In March 2001, an Italian study compared two groups of 15 patients each. Results indicated that LASEK patients had better corneal topography, BCVA and contrast sensitivity than did the LASIK patients.
Paolo Vinciguerra, MD has reported that he has performed LASEK 1,000 times and likes it so much that 85 percent of his current refractive surgeries are LASEK. However, Medline contains no citations on his results.
The physician with the longest experience is Dimitri T. Azar, MD. In 1996 he first performed a procedure he called "alcohol-assisted flap PRK." (Later it was renamed LASEK by Italian surgeon Massimo Camellin, MD, when he reported and popularized his version in 1999.)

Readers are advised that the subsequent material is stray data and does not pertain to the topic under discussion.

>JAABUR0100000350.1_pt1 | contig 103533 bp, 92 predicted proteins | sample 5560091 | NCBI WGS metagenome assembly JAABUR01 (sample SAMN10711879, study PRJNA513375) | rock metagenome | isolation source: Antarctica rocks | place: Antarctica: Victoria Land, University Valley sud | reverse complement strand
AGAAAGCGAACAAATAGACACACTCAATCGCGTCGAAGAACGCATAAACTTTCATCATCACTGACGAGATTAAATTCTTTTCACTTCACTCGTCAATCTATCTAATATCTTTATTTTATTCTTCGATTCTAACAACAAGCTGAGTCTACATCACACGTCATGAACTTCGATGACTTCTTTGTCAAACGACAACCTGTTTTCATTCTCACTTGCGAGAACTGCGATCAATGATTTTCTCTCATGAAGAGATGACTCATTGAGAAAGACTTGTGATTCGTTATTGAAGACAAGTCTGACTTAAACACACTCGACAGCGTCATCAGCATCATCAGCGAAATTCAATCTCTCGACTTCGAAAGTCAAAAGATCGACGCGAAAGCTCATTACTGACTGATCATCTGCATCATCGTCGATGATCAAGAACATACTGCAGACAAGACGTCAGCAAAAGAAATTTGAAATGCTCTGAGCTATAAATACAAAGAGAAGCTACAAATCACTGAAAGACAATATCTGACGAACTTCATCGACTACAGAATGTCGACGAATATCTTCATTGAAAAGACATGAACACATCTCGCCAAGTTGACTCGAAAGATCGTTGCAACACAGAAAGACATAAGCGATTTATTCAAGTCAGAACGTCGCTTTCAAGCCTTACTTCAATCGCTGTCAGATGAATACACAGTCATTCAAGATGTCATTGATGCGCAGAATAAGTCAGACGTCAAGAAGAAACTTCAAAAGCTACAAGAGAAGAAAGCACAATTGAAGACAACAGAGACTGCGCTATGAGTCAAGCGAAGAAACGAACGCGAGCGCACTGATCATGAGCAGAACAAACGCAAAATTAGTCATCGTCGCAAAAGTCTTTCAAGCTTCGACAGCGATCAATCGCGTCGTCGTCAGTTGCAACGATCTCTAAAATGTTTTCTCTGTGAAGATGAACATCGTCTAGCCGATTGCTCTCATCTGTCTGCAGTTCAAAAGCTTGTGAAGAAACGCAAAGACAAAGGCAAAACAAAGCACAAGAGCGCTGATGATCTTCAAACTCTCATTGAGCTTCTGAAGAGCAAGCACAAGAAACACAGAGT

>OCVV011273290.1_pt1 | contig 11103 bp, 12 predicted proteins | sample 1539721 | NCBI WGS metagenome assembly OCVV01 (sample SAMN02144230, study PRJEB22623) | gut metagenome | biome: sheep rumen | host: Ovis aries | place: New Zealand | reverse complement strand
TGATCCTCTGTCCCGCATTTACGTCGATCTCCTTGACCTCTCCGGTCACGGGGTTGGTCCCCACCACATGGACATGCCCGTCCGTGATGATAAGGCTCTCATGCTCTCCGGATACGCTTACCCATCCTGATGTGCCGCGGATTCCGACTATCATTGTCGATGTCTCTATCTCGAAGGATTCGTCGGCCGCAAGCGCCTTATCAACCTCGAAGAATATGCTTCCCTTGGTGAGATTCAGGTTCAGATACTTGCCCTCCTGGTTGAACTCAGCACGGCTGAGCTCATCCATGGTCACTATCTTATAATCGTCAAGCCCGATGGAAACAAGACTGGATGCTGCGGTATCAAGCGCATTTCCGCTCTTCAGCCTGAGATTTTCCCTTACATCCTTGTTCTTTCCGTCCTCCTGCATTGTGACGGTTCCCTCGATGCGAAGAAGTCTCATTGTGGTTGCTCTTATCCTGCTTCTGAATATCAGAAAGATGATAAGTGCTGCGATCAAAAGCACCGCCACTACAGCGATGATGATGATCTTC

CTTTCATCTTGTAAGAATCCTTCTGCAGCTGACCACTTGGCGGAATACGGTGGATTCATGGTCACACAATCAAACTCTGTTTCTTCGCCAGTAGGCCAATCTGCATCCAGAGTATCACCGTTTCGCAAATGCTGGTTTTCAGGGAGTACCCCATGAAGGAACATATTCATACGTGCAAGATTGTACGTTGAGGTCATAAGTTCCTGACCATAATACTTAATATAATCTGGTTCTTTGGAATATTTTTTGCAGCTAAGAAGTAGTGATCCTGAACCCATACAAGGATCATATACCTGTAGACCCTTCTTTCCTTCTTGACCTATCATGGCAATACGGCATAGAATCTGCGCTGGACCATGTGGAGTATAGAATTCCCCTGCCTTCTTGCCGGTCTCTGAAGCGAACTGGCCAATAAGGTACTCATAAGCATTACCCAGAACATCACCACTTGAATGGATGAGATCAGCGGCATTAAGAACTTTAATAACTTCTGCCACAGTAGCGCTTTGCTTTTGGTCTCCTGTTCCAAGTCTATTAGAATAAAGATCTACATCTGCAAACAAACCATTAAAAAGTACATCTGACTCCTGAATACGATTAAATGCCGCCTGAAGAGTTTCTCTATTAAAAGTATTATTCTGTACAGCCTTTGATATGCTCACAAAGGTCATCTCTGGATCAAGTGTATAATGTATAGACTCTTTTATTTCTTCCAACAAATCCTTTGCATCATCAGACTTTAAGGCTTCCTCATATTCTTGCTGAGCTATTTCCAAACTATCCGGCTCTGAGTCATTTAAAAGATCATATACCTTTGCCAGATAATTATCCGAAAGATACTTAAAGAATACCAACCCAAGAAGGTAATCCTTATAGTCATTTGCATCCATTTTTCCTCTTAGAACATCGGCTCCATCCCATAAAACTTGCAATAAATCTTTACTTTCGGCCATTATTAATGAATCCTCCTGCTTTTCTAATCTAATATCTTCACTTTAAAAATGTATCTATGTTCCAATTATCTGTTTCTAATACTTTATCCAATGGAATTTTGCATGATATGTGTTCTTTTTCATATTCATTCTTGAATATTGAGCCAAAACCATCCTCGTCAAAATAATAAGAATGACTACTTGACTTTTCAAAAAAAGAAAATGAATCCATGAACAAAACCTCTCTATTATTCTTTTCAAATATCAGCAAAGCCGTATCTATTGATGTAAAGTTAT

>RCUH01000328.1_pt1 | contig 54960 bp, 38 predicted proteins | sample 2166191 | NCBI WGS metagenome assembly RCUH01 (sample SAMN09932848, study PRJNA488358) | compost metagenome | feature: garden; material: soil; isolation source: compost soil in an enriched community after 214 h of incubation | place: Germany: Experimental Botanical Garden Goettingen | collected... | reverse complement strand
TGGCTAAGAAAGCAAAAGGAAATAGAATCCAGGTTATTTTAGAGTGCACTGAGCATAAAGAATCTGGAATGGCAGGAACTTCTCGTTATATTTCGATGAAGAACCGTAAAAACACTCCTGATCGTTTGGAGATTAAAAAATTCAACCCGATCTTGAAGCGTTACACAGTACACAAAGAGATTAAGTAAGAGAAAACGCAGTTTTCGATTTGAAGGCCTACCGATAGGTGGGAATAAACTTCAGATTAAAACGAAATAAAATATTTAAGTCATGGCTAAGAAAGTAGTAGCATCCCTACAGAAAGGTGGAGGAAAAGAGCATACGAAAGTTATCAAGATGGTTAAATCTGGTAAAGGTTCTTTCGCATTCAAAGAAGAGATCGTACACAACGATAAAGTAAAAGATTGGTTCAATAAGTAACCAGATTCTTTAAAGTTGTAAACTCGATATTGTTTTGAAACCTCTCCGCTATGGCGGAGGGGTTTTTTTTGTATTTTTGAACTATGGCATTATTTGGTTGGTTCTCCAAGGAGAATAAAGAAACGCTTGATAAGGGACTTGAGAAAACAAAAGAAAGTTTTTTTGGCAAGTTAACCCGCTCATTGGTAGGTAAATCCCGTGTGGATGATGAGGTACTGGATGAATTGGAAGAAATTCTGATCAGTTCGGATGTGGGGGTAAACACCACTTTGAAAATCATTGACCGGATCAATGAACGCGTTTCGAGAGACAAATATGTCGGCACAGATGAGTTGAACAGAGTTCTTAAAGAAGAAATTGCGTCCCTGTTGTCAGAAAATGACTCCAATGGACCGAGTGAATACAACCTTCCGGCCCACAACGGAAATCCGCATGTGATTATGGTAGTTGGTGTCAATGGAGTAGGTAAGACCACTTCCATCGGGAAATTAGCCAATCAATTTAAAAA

Up to five years of follow-up (in a single patient) shows no unanticipated problems, but Dr. Azar still reserves LASEK for fewer than 10 percent of his patients. His group reported its results with 20 eyes in the August 2001 issue of Current Opinion in Ophthalmology.
"I was concerned that there could be some potential complications that are unique to this procedure?for instance, recurrent erosion syndrome, more scarring, more pain or refractive surprises," Dr. Azar said.
"But now that we have five-year data on our earliest patients, I am more confident that there won't be any surprises?not any more surprises than LASIK or PRK," he commented.


If Dr. Azar's assertion holds, and if current studies show that LASEK results are comparable to those of PRK or LASIK, then the clinician would be left to weigh risks vs. benefits. But here, too, there is no unanimity. Some LASEK pros and cons to consider: